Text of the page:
Netflix’s filming of “The Chair” on campus improved the University’s financial standing. While the University did not disclose how much Chatham was paid due to contractual agreements, Fowler and Hoerster said that Netflix paid Chatham over $100,000 to shoot the limited series largely in Mellon Center.

According to Hoerster and Fowler, Netflix approached Chatham about filming; Chatham did not scout this opportunity out.

Chatham, however, continues to add to that over $100,000 price tag every day. “Everywhere that they could replace our LED [lightbulbs], which we so painstakingly put in to save energy from a sustainability standpoint, well, they replaced all those with incandescents because LEDs don’t film well,” Fowler said. “So, now, we have to go back and replace them… We are going to charge them for that, but…there are going to be little things like that [Chatham] is going to have to fix.”

Retirement benefits cut, ongoing hiring freeze

In order to account for the decreased revenue, Chatham cut spending rather than apply for loans. “We have relatively high debt institutionally already, so we didn’t want to apply for [any loans],” Fowler said.

In the 2019-20 fiscal year, Chatham spent over $69.2 million. The majority of Chatham’s expenditures go toward instruction at $26.7 million, followed by student services at $17.5 million.

Another way Chatham slowed its spending was by implementing a hiring freeze. This has kept some positions vacant and has halted new employees from filling new positions.

“We filled most of the faculty ranked jobs…we have a relatively small faculty trying to cover a lot of bases, and…we really can’t afford to not fill those [positions],” Fowler said. “If someone left, generally, we tried to make do without them.”

The hiring freeze is still in effect, with various University positions vacant in order to cut costs.

Chatham also modified its retirement benefits. In typical years, employees put in 5% of their salary, and Chatham matched with 10% of the person’s salary to serve as the employee’s retirement plan.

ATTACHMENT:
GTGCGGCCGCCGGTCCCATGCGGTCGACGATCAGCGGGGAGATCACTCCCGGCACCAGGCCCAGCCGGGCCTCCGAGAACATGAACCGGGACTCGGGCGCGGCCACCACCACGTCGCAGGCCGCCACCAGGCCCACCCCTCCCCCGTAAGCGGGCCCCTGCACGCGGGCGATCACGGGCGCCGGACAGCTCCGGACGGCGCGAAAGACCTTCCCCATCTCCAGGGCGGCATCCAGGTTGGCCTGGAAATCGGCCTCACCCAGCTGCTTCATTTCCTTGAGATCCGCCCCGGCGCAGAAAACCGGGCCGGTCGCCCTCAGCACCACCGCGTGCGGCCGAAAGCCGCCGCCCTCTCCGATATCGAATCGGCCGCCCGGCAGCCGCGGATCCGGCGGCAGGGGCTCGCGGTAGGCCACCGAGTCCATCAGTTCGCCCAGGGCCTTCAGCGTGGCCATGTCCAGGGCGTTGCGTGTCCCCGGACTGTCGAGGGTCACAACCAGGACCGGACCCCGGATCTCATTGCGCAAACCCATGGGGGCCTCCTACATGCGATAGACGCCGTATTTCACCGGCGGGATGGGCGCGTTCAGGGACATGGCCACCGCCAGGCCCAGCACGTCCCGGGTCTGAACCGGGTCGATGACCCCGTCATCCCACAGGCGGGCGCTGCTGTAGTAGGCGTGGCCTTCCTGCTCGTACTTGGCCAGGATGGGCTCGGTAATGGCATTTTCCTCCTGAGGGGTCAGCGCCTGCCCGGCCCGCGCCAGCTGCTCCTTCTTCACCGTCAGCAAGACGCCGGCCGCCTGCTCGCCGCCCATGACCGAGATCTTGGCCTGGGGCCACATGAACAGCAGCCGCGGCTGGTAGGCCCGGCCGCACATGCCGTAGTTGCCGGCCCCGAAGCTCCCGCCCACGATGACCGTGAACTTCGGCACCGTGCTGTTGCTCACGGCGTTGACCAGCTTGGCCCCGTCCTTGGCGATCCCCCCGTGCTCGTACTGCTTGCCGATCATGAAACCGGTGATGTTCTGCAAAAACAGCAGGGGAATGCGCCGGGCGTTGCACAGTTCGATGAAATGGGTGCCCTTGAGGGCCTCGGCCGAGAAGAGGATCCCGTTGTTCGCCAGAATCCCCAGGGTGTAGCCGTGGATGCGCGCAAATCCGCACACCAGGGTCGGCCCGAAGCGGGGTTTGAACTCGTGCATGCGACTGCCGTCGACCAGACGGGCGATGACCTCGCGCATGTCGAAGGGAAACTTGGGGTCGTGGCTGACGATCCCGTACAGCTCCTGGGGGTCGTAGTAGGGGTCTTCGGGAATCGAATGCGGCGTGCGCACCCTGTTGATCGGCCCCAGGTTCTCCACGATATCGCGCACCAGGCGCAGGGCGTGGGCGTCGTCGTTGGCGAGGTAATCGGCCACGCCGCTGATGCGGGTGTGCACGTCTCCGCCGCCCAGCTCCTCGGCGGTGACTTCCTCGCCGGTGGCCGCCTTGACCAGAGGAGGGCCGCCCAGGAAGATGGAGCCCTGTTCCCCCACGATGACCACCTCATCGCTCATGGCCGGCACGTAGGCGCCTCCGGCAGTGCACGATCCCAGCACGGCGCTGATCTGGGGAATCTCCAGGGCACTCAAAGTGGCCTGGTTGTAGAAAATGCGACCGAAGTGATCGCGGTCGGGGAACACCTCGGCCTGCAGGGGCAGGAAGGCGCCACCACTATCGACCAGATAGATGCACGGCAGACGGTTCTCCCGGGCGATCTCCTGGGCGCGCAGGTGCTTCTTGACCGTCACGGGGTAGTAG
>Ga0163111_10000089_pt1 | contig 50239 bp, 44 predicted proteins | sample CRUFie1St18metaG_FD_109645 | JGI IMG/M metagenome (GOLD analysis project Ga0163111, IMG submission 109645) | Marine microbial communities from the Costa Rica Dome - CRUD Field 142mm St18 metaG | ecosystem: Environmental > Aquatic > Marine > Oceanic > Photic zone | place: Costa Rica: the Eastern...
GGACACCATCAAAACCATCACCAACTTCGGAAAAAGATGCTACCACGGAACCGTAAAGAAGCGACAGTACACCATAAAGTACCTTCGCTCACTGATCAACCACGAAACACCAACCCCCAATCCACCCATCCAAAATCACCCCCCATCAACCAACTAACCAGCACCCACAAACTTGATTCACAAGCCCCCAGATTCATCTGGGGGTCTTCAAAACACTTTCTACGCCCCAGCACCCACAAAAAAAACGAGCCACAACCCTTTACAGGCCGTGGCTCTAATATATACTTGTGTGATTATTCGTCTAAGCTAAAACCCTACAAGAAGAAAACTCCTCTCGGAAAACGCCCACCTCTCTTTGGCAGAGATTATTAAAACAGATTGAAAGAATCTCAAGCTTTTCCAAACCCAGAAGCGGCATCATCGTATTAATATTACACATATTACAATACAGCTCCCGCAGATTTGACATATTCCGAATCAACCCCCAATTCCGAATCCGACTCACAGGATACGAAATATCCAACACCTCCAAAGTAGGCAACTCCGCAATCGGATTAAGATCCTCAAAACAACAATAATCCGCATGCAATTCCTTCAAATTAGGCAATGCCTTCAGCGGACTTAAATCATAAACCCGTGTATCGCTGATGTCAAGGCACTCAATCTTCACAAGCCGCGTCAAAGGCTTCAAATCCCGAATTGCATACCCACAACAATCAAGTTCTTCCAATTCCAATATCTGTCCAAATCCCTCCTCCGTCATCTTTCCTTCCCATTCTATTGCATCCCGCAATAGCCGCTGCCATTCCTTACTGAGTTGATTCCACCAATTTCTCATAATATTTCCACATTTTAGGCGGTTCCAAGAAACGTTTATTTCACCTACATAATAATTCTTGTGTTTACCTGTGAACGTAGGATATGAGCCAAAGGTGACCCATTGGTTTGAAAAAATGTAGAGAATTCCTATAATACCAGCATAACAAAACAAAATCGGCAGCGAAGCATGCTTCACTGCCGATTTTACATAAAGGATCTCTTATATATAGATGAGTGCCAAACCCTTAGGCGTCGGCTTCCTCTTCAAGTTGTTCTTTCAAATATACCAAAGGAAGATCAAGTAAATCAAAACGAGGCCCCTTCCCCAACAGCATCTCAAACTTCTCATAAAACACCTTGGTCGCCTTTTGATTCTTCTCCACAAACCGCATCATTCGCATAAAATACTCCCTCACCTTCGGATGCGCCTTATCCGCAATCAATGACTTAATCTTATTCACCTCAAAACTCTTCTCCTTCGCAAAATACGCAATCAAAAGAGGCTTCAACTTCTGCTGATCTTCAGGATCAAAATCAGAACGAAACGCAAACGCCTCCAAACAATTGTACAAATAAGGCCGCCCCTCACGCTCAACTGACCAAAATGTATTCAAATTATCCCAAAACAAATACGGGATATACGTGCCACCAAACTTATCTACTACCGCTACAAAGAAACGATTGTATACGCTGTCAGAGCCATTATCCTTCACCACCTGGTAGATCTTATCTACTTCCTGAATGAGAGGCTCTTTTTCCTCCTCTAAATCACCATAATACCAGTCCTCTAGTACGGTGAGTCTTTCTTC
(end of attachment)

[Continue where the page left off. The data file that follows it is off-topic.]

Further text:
Now, Chatham is matching 3% of salary for employees making over $50,000 a year, and 7% for employees making under $50,000, according to Hoerster and Fowler.

Additionally, no employees have received raises for the past two years.

While tuition and room and board increased in cost for students during the 2019-20 fiscal year, Fowler said that the increase was not a result of the pandemic. “We set the tuition generally sometime in November-December for the following fall,” Fowler said. The admissions office is already making offers to incoming students by that time.

According to Fowler and Hoerster, President Finegold and University deans have not taken voluntary salary cuts over the course of the pandemic, but they are still subject to the aforementioned retirement plans and salary changes.

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Anderson renovations and other projects delayed until 2022

Chatham has created a 10-year master plan that details upcoming campus projects and goals to improve campus life for students. These projects include expanding the Athletic and Fitness Center and Buhl Hall, renovating Anderson Dining Hall and increasing campus access to Fifth Avenue.

The renovation at Anderson was originally scheduled to take place summer 2020, but was delayed due to the pandemic. It has since been deferred again to summer 2022, with the reduced demand for increased dining capacity and the uncertainty around COVID-19.

“That project has to be done in a tight construction window,” Fowler explained. “If there are any hiccups, we are in a bad position.”

The Thompson House rehabilitation project and the process of converting Beatty Hall, currently an office building, to a residence hall is also deferred for summer 2022.

Chatham, however, is still planning on doing its Chapel Hill stormwater management project this summer. Chatham is funding this project in collaboration with the Pittsburgh Water and Sewer Authority.

On March 9, Chatham’s master plan was recommended by the city’s planning commission, with the stipulation that an ongoing disagreement between the University and Murray Hill Avenue residents be resolved.

Some Murray Hill residents are wary that further development would destroy historic buildings and increase the traffic on the street. Chatham has no plans to demolish any buildings, but the University will meet with residents to discuss their concerns.

Recent financial reports and the updated master plan can be viewed on the University’s website.